Forgive yourself for eating that delicious scone that turns out was made with butter.

Forgive yourself for not being able to get your baby to sleep.

Forgive yourself for not knowing the things you are learning now.

Be compassionate to yourself. Treat yourself as you would treat your best friend if she were going through this same experience as you.

And then allow love to refill that hole that guilt filled.

This love is always with you. This love is why you continue to find pages like this one and continue to search for answers for your baby. This love is what shines through and allows you to continue every day.

Allow this love to engulf you, and receiving love from your partner will be easier.  Allow yourself to see the love, to share the love.


4. πŸ’Œ Be Vulnerable

This is another toughie. I’ve written about it in my book too. Stop thinking your partner cannot cope with the additional strains of you feeling shit.

They can.

Your partner is a f*ck load more resilient than you think. And in fact, sharing how you’re really truly feeling can be a release for you both. As well as allowing you to strengthen each other.

There's a lot to be said for a problem shared.


It’s okay to say, “I’m worried, and I’m scared”.  

It’s okay to say, “I haven’t got a clue what to do”. 

It’s okay to say, “I feel like a failure – I can’t even get our baby to sleep”. 


And it’s perfectly okay for the answer to be “Me too” because you’re in this together.

Stop assuming what they will think of you.

I guarantee that they will surprise you pleasantly. Brene Brown talks at length about vulnerability and how it is actually a strength we possess rather than the weakness we culturally perceive it to be.

So start showing up as who you are in full.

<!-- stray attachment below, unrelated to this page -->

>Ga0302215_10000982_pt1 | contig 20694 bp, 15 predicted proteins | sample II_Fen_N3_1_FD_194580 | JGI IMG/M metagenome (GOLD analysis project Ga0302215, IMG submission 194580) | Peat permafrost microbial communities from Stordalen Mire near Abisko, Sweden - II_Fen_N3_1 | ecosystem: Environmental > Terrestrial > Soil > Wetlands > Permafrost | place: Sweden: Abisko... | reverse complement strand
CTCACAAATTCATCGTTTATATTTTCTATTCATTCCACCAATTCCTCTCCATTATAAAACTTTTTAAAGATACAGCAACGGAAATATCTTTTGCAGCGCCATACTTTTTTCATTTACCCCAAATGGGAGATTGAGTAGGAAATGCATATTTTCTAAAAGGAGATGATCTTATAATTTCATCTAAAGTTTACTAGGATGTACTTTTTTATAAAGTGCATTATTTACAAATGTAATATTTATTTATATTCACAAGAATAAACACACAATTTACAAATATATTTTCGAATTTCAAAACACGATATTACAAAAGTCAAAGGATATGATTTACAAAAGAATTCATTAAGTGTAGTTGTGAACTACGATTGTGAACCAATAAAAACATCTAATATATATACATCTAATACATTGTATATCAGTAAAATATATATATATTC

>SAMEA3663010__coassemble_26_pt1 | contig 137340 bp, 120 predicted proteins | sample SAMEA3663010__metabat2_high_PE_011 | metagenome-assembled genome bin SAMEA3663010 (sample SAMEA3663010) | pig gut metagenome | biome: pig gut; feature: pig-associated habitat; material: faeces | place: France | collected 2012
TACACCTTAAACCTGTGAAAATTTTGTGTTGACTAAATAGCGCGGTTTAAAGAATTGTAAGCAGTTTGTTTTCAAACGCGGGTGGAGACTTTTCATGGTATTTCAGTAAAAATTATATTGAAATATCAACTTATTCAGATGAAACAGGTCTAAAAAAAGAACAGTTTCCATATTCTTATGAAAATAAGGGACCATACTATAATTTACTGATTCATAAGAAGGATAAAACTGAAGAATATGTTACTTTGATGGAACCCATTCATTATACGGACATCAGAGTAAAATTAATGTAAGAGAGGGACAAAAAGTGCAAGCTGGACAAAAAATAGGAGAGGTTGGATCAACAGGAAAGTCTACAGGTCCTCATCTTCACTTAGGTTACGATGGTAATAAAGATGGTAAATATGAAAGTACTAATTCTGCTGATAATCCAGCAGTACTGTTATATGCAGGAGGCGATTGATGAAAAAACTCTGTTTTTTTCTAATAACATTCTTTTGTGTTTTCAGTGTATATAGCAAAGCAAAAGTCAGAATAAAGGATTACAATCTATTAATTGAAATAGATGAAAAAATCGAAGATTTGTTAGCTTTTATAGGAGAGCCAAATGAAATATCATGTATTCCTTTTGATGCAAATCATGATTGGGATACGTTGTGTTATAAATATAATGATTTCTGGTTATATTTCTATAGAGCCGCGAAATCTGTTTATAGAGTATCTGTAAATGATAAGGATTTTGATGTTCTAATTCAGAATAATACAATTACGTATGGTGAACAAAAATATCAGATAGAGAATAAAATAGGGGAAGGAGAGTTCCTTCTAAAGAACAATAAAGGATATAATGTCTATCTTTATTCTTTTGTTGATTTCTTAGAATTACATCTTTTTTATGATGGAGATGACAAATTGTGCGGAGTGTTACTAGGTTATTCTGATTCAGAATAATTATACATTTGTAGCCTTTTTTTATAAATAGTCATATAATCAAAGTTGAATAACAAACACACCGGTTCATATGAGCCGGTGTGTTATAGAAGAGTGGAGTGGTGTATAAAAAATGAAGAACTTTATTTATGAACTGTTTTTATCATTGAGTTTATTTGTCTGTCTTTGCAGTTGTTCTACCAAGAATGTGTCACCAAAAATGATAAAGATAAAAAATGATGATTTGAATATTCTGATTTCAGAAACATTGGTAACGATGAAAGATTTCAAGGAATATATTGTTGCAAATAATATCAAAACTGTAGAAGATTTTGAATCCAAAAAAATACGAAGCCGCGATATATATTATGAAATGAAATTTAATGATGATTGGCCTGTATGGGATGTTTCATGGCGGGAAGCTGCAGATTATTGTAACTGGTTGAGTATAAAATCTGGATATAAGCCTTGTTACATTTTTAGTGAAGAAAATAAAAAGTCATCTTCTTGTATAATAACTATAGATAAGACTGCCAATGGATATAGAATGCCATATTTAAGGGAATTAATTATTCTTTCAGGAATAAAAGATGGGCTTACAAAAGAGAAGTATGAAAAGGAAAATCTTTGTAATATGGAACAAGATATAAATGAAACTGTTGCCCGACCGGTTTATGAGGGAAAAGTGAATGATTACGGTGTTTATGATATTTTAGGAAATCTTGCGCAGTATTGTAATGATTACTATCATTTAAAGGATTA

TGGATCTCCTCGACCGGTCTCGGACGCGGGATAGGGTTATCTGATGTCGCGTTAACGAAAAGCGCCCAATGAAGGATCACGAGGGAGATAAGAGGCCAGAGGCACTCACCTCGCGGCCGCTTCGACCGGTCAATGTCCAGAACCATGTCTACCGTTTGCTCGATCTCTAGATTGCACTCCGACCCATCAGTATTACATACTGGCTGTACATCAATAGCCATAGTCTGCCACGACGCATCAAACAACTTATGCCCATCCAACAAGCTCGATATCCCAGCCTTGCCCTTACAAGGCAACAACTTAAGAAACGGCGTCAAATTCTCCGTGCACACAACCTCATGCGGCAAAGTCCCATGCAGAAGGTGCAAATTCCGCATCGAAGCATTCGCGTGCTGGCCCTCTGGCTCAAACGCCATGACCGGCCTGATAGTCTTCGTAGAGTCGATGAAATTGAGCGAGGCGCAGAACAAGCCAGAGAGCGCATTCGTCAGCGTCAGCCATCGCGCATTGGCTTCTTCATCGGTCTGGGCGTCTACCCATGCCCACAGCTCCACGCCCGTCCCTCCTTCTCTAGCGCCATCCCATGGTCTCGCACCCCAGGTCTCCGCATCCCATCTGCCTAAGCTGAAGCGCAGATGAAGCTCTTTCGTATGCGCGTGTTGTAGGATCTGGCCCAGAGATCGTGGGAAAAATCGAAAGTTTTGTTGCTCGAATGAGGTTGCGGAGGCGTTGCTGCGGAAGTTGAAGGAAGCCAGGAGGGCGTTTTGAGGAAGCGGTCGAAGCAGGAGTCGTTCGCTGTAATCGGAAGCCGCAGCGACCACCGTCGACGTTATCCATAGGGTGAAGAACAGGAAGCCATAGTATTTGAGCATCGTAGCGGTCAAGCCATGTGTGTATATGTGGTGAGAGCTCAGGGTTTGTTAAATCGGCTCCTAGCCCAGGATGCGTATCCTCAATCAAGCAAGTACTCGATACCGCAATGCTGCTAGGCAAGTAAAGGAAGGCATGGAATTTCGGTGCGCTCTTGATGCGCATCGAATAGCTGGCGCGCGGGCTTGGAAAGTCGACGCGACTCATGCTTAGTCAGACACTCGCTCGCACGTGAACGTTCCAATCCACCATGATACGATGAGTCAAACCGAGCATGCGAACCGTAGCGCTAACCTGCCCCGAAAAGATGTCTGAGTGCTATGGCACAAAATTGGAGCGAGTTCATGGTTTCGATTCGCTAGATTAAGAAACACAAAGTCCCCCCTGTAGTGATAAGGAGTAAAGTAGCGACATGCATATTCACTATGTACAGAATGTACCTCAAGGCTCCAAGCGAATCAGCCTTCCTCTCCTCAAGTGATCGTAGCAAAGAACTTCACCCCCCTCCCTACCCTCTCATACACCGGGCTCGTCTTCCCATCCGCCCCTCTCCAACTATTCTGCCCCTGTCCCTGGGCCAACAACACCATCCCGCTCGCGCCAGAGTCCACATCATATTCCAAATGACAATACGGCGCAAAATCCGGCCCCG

This strengthens your relationship.

And allow your partner to do the same. 


5. πŸ’Œ Ask for (specific) Help

There is nothing worse than feeling helpless. And this is not just you. Think of how your partner might be feeling, too, helpless to help your baby and helpless to help you.

I've heard reports of some partners not being supportive. Chances are that if they are coming across this way, maybe it's because they feel totally at a loss; they may be feeling like a failure as a parent, clueless and helpless, and so you get the stick from them.

Talk about what you have discovered.

Encourage them to google things for you. Don’t ask them to blindly google reflux. Give them specific instructions like – "will you read those blogs on Áine Homer’s blog and let me know what you think? I haven’t had a chance to look in detail yet."

Don’t just wait for them to get involved…. Ask them to get involved more. 

Recognise that while they possibly may not be able to breastfeed and perhaps the baby really only ever seems to want you, this will change; in the meantime, there is other stuff they can do to contribute to finding the resolution.


6. πŸ’Œ Book a Date Day πŸ’Œ

Date nights are frequently out of the question.

So shift the time of it.

Especially if the kid(s) are in childcare.

This doesn’t have to be anything longer than an hour; even fifteen minutes can be great for reflux and romance if you get grandma to take the baby for a walk. However, there are rules.

For a Date Day (or a Five Minute Speed Date ) with your partner to work on the connection level, there is one really, really REALLY important rule. NO talk about the kids.

When our kids are suffering and struggling, this can be really hard to do, but it gives you an opportunity to connect back to who you are, individually and together.


7. πŸ’Œ Learn Your Love Languages πŸ’Œ

If you don’t know what I’m talking about, then request The Five Love Languages by Gary Chapman as a gift.

There are five unique love languages. This is the way we each express and receive love. The most frequent source of thoughts that someone doesn’t love you comes from them not speaking your language.

Something for you both to do on Thursday evening is make a commitment to each other. 

Figure out what your love language is (together), and then learn how to speak your partner's love language. Try this for just one week, and see how much more love you feel and how much more received you find your attempts at showing love.

Please feel free to browse my website and other blogs to see how I might be able to help your baby be free from reflux sooner than they growing out of it and allow you to have that family life you dreamed of.

Aine x